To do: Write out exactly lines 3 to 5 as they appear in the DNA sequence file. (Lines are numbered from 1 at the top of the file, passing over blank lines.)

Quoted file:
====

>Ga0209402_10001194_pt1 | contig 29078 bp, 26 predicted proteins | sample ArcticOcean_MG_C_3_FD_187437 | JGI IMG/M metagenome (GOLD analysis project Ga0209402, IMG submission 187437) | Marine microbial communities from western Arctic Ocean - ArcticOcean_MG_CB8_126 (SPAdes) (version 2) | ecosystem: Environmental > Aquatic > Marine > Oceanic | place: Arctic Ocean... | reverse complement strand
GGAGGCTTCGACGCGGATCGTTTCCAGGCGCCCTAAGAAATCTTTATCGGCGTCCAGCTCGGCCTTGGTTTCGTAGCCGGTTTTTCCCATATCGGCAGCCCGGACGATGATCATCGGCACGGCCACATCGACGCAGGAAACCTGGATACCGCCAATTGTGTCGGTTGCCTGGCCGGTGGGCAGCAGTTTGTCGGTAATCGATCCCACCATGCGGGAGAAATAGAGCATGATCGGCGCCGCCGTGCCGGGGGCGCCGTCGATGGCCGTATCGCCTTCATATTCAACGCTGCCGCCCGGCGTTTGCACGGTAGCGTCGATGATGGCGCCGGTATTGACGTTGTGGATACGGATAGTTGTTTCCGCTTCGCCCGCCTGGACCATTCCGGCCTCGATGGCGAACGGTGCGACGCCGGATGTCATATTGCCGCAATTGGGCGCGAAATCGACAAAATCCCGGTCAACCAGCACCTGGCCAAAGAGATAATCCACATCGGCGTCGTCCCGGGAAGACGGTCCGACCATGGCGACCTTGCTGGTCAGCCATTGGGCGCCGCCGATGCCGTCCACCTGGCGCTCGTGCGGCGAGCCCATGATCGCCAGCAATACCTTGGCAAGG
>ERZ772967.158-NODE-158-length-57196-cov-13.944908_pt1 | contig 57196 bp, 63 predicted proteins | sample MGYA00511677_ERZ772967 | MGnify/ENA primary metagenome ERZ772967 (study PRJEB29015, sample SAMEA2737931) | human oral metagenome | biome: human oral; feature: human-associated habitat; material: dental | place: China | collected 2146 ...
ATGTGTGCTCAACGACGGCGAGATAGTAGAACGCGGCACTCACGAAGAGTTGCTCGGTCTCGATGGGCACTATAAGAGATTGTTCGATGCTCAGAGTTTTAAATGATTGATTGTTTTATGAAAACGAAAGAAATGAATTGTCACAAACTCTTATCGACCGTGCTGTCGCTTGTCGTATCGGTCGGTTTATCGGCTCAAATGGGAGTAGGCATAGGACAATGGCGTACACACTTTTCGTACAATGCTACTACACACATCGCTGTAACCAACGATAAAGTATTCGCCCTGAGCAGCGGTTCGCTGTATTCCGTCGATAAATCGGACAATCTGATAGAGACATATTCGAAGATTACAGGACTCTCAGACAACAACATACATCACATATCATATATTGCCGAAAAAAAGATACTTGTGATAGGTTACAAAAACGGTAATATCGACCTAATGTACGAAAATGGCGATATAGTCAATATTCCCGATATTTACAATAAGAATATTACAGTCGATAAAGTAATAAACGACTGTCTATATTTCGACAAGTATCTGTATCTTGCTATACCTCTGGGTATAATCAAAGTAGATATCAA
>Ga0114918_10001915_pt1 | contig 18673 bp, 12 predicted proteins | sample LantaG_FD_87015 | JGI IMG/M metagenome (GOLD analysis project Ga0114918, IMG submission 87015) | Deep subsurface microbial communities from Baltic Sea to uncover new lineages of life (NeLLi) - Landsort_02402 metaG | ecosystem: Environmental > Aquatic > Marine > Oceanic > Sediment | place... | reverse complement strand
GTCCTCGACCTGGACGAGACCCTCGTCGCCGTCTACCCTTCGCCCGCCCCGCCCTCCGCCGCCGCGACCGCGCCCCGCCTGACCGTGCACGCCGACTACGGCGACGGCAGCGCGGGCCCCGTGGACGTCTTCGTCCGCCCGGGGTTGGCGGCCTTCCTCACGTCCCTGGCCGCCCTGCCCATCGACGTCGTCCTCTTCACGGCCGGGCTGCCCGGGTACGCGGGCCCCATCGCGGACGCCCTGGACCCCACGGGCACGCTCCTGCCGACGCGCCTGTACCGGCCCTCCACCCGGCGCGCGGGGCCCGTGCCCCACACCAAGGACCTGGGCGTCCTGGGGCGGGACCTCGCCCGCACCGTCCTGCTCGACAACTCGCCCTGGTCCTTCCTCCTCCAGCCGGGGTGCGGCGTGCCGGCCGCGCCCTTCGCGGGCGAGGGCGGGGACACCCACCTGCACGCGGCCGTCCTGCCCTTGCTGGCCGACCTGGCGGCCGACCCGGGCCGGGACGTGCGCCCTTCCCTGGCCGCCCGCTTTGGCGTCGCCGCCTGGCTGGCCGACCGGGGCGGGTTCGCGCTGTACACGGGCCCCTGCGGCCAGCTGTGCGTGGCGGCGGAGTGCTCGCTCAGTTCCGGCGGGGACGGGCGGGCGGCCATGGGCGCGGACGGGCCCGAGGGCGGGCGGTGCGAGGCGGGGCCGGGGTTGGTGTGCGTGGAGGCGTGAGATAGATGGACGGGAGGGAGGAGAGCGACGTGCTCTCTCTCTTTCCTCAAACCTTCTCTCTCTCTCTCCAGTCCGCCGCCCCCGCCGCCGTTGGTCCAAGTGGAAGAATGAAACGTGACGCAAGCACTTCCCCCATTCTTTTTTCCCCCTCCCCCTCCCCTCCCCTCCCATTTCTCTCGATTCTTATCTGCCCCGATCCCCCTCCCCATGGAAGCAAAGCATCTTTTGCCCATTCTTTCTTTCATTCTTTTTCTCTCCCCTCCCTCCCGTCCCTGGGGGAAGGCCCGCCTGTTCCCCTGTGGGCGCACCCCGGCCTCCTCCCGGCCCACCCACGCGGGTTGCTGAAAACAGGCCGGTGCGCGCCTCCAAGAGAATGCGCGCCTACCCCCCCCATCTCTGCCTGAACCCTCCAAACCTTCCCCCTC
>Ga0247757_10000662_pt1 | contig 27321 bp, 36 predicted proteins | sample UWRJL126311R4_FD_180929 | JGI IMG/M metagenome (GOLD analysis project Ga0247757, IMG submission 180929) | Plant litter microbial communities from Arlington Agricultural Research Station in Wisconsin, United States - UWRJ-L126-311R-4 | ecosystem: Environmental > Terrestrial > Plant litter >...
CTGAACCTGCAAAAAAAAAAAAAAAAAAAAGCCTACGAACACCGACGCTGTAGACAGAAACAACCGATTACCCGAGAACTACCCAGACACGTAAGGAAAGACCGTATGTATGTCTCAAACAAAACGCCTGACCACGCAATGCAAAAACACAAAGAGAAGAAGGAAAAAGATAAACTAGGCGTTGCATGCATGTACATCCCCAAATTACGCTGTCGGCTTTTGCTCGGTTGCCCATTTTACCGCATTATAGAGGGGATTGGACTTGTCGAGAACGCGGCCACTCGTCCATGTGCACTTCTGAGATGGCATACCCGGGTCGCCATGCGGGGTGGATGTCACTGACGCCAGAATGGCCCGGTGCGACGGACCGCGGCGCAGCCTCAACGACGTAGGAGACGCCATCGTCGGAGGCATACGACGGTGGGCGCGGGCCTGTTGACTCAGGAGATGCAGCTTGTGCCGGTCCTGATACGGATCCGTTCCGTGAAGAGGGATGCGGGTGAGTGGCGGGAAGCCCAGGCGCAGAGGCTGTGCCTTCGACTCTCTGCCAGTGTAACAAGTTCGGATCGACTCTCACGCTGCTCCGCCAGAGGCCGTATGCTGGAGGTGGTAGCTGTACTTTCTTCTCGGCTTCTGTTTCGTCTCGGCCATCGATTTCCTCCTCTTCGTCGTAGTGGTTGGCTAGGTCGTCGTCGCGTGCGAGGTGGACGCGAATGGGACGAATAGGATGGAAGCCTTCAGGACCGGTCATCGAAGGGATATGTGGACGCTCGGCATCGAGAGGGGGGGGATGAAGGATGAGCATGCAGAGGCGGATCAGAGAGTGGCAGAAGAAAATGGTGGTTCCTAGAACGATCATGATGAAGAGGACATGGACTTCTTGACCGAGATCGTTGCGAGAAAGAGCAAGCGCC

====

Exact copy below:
>ERZ772967.158-NODE-158-length-57196-cov-13.944908_pt1 | contig 57196 bp, 63 predicted proteins | sample MGYA00511677_ERZ772967 | MGnify/ENA primary metagenome ERZ772967 (study PRJEB29015, sample SAMEA2737931) | human oral metagenome | biome: human oral; feature: human-associated habitat; material: dental | place: China | collected 2146 ...
ATGTGTGCTCAACGACGGCGAGATAGTAGAACGCGGCACTCACGAAGAGTTGCTCGGTCTCGATGGGCACTATAAGAGATTGTTCGATGCTCAGAGTTTTAAATGATTGATTGTTTTATGAAAACGAAAGAAATGAATTGTCACAAACTCTTATCGACCGTGCTGTCGCTTGTCGTATCGGTCGGTTTATCGGCTCAAATGGGAGTAGGCATAGGACAATGGCGTACACACTTTTCGTACAATGCTACTACACACATCGCTGTAACCAACGATAAAGTATTCGCCCTGAGCAGCGGTTCGCTGTATTCCGTCGATAAATCGGACAATCTGATAGAGACATATTCGAAGATTACAGGACTCTCAGACAACAACATACATCACATATCATATATTGCCGAAAAAAAGATACTTGTGATAGGTTACAAAAACGGTAATATCGACCTAATGTACGAAAATGGCGATATAGTCAATATTCCCGATATTTACAATAAGAATATTACAGTCGATAAAGTAATAAACGACTGTCTATATTTCGACAAGTATCTGTATCTTGCTATACCTCTGGGTATAATCAAAGTAGATATCAA
>Ga0114918_10001915_pt1 | contig 18673 bp, 12 predicted proteins | sample LantaG_FD_87015 | JGI IMG/M metagenome (GOLD analysis project Ga0114918, IMG submission 87015) | Deep subsurface microbial communities from Baltic Sea to uncover new lineages of life (NeLLi) - Landsort_02402 metaG | ecosystem: Environmental > Aquatic > Marine > Oceanic > Sediment | place... | reverse complement strand